Considered to be one of the most creative and original artists of the 18th century, Antoine Watteau (1684-1721) had a prolific career that ended too soon. His name is attached to several works in the Museum’s Collection: a drawing, a painting and a book – a compilation of the artist’s work engraved by a variety of artists.
Watteau was born in Valenciennes, but developed his artistic talents in Paris. He was influenced by the painters Claude Gillot and Claude Audran III, the latter of whom is known for his ornamental and decorative work in spaces such as Versailles, Fontainebleau and Les Invalides.
Despite not receiving a traditional artistic education, Watteau competed in the Prix de Rome in the early 18th century, receiving second prize and joining the Académie Royale de Peinture et Sculpture shortly after. He copied the work of the great masters, such as Rubens, and received support from several prominent patrons, for whom he completed a variety of commissions.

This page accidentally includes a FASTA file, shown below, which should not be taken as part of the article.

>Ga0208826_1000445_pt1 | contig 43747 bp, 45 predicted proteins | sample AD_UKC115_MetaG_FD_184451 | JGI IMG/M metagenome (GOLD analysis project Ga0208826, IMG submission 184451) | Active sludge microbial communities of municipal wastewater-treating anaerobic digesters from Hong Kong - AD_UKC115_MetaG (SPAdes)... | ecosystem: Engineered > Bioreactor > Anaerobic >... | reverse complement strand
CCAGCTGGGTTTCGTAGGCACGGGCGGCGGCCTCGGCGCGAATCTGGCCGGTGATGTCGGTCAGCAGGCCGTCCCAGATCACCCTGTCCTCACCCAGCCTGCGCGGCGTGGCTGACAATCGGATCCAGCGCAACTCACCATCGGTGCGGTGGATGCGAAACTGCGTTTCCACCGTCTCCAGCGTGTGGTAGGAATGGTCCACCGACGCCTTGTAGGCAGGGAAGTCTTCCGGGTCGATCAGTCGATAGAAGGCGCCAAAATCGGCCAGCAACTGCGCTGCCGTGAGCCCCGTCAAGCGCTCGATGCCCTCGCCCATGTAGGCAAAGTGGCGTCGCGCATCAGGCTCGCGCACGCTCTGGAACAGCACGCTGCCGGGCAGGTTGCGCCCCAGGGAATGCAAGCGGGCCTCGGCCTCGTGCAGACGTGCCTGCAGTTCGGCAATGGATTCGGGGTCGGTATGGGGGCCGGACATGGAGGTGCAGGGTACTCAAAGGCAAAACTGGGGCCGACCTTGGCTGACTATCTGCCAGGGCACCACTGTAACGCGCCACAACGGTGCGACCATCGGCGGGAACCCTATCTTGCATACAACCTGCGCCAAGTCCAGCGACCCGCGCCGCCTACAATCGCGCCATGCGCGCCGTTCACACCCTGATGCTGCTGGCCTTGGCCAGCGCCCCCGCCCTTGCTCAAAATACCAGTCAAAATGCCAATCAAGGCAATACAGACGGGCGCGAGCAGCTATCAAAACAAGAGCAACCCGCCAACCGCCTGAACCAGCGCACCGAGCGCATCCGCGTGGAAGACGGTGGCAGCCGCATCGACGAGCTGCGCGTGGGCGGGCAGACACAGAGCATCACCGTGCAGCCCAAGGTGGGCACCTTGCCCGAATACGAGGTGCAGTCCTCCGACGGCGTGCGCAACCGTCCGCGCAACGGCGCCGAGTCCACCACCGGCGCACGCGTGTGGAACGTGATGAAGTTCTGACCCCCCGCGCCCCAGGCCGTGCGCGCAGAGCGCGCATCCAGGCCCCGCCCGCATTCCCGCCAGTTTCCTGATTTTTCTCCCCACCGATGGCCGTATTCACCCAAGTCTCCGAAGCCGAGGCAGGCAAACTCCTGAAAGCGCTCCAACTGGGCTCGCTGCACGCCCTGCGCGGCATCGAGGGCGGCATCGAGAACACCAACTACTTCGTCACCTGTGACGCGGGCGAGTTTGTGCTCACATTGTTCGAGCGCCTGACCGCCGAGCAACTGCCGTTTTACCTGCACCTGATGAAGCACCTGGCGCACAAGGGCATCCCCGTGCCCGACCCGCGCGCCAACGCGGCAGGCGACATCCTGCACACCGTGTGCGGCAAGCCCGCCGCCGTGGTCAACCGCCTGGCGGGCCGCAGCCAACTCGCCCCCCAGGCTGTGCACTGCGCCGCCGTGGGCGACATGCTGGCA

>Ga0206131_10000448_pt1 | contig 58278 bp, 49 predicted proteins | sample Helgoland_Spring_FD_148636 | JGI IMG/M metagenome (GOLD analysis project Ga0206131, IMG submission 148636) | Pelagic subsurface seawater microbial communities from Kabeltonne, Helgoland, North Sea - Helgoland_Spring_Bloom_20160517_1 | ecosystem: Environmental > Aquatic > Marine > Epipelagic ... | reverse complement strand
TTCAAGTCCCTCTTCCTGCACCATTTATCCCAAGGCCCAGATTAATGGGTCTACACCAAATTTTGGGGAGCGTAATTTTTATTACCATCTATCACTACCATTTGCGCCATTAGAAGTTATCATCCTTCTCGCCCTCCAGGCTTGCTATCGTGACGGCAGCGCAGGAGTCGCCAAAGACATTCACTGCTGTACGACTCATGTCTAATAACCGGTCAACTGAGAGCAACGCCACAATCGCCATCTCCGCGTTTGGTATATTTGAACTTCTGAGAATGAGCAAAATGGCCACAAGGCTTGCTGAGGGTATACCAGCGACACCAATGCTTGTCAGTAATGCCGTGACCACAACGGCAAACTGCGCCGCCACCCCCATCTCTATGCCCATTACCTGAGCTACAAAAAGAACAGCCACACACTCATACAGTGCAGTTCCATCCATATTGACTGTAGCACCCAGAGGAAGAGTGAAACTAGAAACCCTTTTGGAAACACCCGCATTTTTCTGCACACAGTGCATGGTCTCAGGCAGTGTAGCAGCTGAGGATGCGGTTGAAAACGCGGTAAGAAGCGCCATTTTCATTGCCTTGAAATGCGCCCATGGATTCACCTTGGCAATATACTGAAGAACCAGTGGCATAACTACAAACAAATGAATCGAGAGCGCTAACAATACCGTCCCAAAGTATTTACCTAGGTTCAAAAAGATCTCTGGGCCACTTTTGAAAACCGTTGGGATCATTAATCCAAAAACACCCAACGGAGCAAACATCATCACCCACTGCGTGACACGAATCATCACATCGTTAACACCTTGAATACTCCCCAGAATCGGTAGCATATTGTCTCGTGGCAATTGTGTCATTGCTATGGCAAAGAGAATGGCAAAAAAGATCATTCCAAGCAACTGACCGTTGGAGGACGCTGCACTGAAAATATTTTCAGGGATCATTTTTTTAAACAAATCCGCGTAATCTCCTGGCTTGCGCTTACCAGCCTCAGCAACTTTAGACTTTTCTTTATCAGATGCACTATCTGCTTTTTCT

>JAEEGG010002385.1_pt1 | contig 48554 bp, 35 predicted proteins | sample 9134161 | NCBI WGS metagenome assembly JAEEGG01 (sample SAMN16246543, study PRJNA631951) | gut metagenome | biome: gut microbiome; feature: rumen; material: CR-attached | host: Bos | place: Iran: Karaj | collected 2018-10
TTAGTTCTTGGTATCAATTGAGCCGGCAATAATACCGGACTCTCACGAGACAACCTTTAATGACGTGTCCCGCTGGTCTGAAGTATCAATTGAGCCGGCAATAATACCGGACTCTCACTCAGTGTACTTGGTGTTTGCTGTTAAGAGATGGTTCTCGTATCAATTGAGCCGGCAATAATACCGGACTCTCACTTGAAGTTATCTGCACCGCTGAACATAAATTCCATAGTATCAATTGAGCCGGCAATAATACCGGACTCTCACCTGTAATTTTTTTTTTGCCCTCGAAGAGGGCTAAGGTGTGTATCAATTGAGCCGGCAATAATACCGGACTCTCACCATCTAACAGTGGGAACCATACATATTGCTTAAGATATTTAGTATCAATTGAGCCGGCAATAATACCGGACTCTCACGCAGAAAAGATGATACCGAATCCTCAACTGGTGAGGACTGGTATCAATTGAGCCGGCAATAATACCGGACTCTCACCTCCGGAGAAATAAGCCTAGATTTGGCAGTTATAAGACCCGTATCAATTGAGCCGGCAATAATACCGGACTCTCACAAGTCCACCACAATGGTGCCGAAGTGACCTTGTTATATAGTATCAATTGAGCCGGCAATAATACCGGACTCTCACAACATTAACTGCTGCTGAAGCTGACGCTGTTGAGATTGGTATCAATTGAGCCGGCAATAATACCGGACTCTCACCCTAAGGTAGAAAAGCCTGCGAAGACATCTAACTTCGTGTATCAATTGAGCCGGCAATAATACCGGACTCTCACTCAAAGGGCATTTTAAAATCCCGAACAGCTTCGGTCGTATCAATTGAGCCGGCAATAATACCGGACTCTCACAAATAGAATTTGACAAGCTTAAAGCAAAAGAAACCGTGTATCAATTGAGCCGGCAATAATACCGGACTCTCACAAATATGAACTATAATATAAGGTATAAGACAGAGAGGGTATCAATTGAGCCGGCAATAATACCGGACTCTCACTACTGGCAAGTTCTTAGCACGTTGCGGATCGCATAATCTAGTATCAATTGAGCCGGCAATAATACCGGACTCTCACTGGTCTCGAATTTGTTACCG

Besides his painting skills, Watteau also made a name for himself in drawing, producing mostly studies of heads or busts, as in the drawing purchased by Gulbenkian in 1937 showing the same figure in three different but equally detailed poses.
Watteau created one of the most enigmatic paintings in the Museum’s Collection. It is a small oil painting – a medium rarely used in the painter’s work – depicting a head, perhaps a sketch for a larger painting whose whereabouts are unknown. Old documents suggest that the painting may be a self-portrait of the artist, although the portraits by Watteau that have survived to this day do not allow this hypothesis to be confirmed.
Watteau died very young, at the age of just 36 years old. His work can be found in a number of international museums, including the Hermitage in Saint Petersburg, the Metropolitan Museum of Art in New York and the Louvre in Paris.
A Collection of Stories
On a weekly basis, we shared a story around Calouste Gulbenkian’s collection. This section was created in 2020, which is why the articles refer to the Calouste Gulbenkian Museum collection as the Founder’s Collection.Other stories